The subclavian artery divides in some cases at the medial border of scalenus anterior muscle, with the two branches continuing through the axilla and down the arm to become the radial and ulnar arteries.

Anomalous right subclavian arteries occur in 0.4-1.7% of individuals (all sources). Quain reported 4 cases/1000, Holzapfel 6/1000, and Tiedemann 8 times/1000 cases. Goldbloom reported 4/225 cadavers (1.7%), Harvey (U. Cal. Medical School) found 2/237 (0.8%), Cobey reported inThomson's Collective Investigation of the Anatomical Society of Great Britain and Ireland 5/500 (1%). It is interesting that the course of the sublavian artery was retroesophageal (between the vertebra and the esophagus) most commonly (107/238 cases), retrotracheal (between the trachea and esophagus) seldom (25/238 cases), before the trachea (in-front of) most rarely (6/238 cases).

If a cervical rib is present, the artery may run above this extra, unusual rib.

In cases of right aortic arch, the left subclavian artery may be retroesophageal when it arises as the last branch of the arch. The left subclavian may be doubled and arise as the first and the fifth branch of the aortic arch. The last branch is retroesophageal.

In cases of right aortic arch, the left subclavian shows two principal variations: 1) with the left subclavian arising as the first major vessel of the right aortic arch it crosses the anterior aspect of the trachea to reach the left side and 2) with the left subclavian artery arising as the last branch of the aortic arch, it crosses the posterior aspect of the esophagus to reach the left side. The left subclavian does not arise from the aortic arch directly but from a diverticulum, a remnant of the fourth left branchial arch.

Holzapfel, who studied the course of 133 cases of the right subclavian arising as the last branch of the aortic arch found that in 107 cases (80%) the right subclavian passed behind the esophagus to reach the right side, between the trachea and esophagus in 20 cases (15%), and in front of the trachea in 6 cases (5%). Banchi reported on 165 cases; 138 cases (83.6%) behind the esophagus, 21 cases (12.7%) between trachea and esophagus, and 7 cases (4.2%) in front of the trachea. Cairney, 1925, summarized the data of eight authors and reported 19 instances of variable right subclavian artery in 2291 autopsy specimens. Others have reported an incidence from 0.4% to 2.0% in anatomic studies. The first case diagnosed of a living patients by roentgenology was reported by Kommerell in 1936, but the incidence of cases detected by X-ray is less than in autopsy series. Brombart found only 20 cases (0.13%) in about 15,000 subjects.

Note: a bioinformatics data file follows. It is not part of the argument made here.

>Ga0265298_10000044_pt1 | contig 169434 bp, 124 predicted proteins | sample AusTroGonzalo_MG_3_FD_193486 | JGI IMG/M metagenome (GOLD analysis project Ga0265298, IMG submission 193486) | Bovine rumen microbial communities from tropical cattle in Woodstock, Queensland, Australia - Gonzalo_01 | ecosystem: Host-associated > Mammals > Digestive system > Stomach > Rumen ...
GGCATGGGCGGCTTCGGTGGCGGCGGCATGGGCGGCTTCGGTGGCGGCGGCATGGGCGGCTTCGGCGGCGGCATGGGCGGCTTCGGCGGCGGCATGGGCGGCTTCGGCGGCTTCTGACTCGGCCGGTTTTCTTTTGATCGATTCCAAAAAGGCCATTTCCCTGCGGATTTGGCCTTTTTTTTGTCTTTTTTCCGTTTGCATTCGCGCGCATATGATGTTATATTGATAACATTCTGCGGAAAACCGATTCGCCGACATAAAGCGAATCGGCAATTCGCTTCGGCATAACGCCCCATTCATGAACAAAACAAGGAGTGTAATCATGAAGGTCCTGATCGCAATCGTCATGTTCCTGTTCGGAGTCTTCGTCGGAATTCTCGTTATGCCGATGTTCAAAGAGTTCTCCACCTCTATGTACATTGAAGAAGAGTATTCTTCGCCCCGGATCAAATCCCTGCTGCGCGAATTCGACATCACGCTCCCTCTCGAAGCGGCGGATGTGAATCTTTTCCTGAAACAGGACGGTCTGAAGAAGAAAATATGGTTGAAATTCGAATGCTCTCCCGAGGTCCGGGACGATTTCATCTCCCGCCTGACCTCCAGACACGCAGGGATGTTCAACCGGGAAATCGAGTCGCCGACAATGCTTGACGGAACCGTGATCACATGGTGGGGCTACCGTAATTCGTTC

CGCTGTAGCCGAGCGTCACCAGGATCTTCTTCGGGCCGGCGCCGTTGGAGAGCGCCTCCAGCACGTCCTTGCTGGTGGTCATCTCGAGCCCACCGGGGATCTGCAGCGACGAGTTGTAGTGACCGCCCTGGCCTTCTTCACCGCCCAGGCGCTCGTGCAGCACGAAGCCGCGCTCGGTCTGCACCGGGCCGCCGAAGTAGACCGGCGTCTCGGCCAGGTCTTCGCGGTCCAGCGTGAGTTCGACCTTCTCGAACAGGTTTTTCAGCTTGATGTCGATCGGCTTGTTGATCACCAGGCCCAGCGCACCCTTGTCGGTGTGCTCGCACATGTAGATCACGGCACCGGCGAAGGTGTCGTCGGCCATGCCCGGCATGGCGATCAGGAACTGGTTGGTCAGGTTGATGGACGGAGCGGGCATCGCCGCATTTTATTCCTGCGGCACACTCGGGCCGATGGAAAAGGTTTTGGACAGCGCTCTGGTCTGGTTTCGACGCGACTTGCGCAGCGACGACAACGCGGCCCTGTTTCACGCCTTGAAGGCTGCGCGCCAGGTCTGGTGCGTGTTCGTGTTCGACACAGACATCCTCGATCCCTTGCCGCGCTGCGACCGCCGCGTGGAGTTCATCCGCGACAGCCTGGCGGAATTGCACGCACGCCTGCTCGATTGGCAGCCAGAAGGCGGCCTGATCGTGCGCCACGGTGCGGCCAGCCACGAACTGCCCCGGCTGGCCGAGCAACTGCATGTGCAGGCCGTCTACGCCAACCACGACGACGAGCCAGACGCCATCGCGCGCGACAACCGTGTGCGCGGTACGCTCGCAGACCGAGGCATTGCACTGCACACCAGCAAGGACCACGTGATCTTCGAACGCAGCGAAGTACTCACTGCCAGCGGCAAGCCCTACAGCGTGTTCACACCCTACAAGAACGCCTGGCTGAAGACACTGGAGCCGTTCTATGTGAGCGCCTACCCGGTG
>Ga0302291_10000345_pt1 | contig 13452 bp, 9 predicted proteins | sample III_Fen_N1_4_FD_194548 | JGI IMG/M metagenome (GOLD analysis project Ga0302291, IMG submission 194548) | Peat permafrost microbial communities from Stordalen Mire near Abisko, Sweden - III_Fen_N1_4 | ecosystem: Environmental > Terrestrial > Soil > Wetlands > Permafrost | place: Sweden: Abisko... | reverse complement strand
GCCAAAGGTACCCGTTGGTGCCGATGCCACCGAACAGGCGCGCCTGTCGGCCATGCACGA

Alphabetical listing of authors and dates of reported cases of the unusual course of the right subclavian artery when it arises as the last branch of the aortic arch - before 1900.
From Holzapfel, 1899.

Arnold, 1847.

Brodie, 1888.

Autenrieth-Pfleiderer, 1806, 1807.

Brown, 1868.

Bankart, 1869.

Cassebohm-Böhmer, 1741.

Barkow, 1866, 1869.

Cavasse, 1856.

Barwell, 1867.

Cerutti, 1827.

Bayford, 1789.

Colles, 1811.

Blandin, 1848.

Cruveilhier, 1832.

Böhmer, 1741.

Demarquay, 1848.

Bothezat, 1891.

Demeaux, 1841.

Bradley, 1781.

v. Düben, 1876.

Brenner, 1883.

Dubrueil, 1837, 1847, 1862.

Brent, 1844.

Dubrueil-Sappey, 1847.

Brewer, 1791.

Dunn, 1890.

Erdmann, 1772.

Löseke, 1754.

Faure, 1895.

Ludwig, 1764.

Fleischmann, 1815, 1835.

Macartney-Tiedemann, 1846.

Flesch, 1879.

Mayer, 1827.

Frandsen, 1854.

Mears, 1871.

Giacomini, 1882.

Meckel, 1751, 1805, 1810, 1816, 1820.

Godman, 1824.

Mieg, 1753.

Goetz, 1896.

Monro, 1797.

Green, 1830.

Murray, 1771.

Gross-Mears, 1871.

Neubauer-Erdmann, 1772.

Harrison, 1839.

Oehl, 1859.

Hart, 1826.

Otto, 1816,1830.

Hart-Quain, 1844.

Patruban, 1844.

Herold, 1812.

Peacock, 1860.

Hesselbach, 1824.

Pfleiderer, 1806, 1807.

Hoffman-Fabricius, 1751.

Pigné, 1847.

Hommel, 1737.

Pohl, 1773.

Hopkinson, 1830.

Pye-Smith, 1871.

Hulme, 1789.

Quain, 1844.

Hunauld, 1735. (First Report)

Rau, 1890.

Hyrtl, 1841-1859.

Reid, 1846.